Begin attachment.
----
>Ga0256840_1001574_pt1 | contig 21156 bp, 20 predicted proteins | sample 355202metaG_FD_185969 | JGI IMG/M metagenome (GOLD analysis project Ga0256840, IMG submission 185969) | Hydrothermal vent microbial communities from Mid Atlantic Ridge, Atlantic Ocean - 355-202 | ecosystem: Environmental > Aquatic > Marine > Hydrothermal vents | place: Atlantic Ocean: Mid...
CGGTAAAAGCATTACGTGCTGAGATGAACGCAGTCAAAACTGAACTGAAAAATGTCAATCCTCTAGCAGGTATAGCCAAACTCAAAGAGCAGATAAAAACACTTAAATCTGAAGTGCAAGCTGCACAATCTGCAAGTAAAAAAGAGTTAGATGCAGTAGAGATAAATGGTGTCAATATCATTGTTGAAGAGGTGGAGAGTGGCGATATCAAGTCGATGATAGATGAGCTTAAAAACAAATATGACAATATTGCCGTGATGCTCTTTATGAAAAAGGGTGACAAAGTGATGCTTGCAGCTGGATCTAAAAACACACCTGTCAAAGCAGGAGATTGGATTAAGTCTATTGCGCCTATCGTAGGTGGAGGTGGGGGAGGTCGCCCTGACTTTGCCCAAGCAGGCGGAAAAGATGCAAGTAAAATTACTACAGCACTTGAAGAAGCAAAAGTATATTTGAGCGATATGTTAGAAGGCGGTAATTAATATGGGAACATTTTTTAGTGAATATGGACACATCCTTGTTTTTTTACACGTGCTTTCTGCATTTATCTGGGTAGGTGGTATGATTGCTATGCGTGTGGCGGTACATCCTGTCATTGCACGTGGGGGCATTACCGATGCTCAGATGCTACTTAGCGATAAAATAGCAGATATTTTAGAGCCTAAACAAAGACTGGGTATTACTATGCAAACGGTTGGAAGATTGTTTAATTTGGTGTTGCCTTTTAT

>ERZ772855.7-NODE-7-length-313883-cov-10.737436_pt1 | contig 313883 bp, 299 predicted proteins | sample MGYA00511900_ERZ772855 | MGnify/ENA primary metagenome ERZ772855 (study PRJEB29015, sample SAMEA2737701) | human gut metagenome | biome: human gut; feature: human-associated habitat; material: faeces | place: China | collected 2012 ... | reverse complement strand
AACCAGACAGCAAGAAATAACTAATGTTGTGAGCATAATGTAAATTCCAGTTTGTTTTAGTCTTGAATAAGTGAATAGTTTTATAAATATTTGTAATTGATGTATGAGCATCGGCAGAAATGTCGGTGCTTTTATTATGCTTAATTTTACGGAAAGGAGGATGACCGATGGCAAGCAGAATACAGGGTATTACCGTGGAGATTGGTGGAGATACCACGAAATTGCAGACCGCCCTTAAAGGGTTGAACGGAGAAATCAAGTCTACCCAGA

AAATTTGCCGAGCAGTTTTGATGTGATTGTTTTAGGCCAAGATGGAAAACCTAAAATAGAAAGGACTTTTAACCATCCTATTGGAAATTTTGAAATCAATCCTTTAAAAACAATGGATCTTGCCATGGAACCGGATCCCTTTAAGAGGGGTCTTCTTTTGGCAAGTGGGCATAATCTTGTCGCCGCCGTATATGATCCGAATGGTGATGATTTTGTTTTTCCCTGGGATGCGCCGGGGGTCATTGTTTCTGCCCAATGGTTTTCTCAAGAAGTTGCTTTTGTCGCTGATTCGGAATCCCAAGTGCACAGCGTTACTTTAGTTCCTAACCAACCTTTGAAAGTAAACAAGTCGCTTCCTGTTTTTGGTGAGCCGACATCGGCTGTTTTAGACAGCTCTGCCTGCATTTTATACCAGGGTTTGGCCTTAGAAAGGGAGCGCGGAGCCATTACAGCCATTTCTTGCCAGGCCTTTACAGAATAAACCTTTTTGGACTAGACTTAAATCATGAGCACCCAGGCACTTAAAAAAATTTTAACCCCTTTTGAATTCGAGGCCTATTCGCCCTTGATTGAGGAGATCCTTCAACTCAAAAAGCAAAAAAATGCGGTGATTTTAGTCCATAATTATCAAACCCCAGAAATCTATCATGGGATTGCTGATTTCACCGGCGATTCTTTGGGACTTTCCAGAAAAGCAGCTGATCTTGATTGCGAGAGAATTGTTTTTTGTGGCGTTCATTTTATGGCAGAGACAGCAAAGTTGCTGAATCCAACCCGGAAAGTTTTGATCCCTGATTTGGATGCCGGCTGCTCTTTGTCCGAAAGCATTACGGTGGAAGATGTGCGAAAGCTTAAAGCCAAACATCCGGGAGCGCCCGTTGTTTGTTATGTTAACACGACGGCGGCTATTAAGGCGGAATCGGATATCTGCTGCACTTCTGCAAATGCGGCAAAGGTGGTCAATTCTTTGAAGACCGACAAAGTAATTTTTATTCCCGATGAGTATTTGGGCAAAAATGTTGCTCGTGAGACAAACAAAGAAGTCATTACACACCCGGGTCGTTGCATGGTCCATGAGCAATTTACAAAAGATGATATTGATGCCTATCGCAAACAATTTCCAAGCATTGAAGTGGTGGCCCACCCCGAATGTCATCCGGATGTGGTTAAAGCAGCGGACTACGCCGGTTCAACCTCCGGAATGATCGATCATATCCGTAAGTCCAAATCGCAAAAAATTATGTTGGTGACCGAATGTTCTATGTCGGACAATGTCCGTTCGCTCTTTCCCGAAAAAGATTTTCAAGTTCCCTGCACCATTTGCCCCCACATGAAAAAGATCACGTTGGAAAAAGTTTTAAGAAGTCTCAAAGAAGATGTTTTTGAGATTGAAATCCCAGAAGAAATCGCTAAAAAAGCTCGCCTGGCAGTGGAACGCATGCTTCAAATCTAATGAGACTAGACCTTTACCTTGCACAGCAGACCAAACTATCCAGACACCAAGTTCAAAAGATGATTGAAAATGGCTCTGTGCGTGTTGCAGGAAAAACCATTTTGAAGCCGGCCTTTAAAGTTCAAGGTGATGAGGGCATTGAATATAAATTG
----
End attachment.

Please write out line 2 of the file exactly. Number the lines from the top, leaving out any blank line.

CGGTAAAAGCATTACGTGCTGAGATGAACGCAGTCAAAACTGAACTGAAAAATGTCAATCCTCTAGCAGGTATAGCCAAACTCAAAGAGCAGATAAAAACACTTAAATCTGAAGTGCAAGCTGCACAATCTGCAAGTAAAAAAGAGTTAGATGCAGTAGAGATAAATGGTGTCAATATCATTGTTGAAGAGGTGGAGAGTGGCGATATCAAGTCGATGATAGATGAGCTTAAAAACAAATATGACAATATTGCCGTGATGCTCTTTATGAAAAAGGGTGACAAAGTGATGCTTGCAGCTGGATCTAAAAACACACCTGTCAAAGCAGGAGATTGGATTAAGTCTATTGCGCCTATCGTAGGTGGAGGTGGGGGAGGTCGCCCTGACTTTGCCCAAGCAGGCGGAAAAGATGCAAGTAAAATTACTACAGCACTTGAAGAAGCAAAAGTATATTTGAGCGATATGTTAGAAGGCGGTAATTAATATGGGAACATTTTTTAGTGAATATGGACACATCCTTGTTTTTTTACACGTGCTTTCTGCATTTATCTGGGTAGGTGGTATGATTGCTATGCGTGTGGCGGTACATCCTGTCATTGCACGTGGGGGCATTACCGATGCTCAGATGCTACTTAGCGATAAAATAGCAGATATTTTAGAGCCTAAACAAAGACTGGGTATTACTATGCAAACGGTTGGAAGATTGTTTAATTTGGTGTTGCCTTTTAT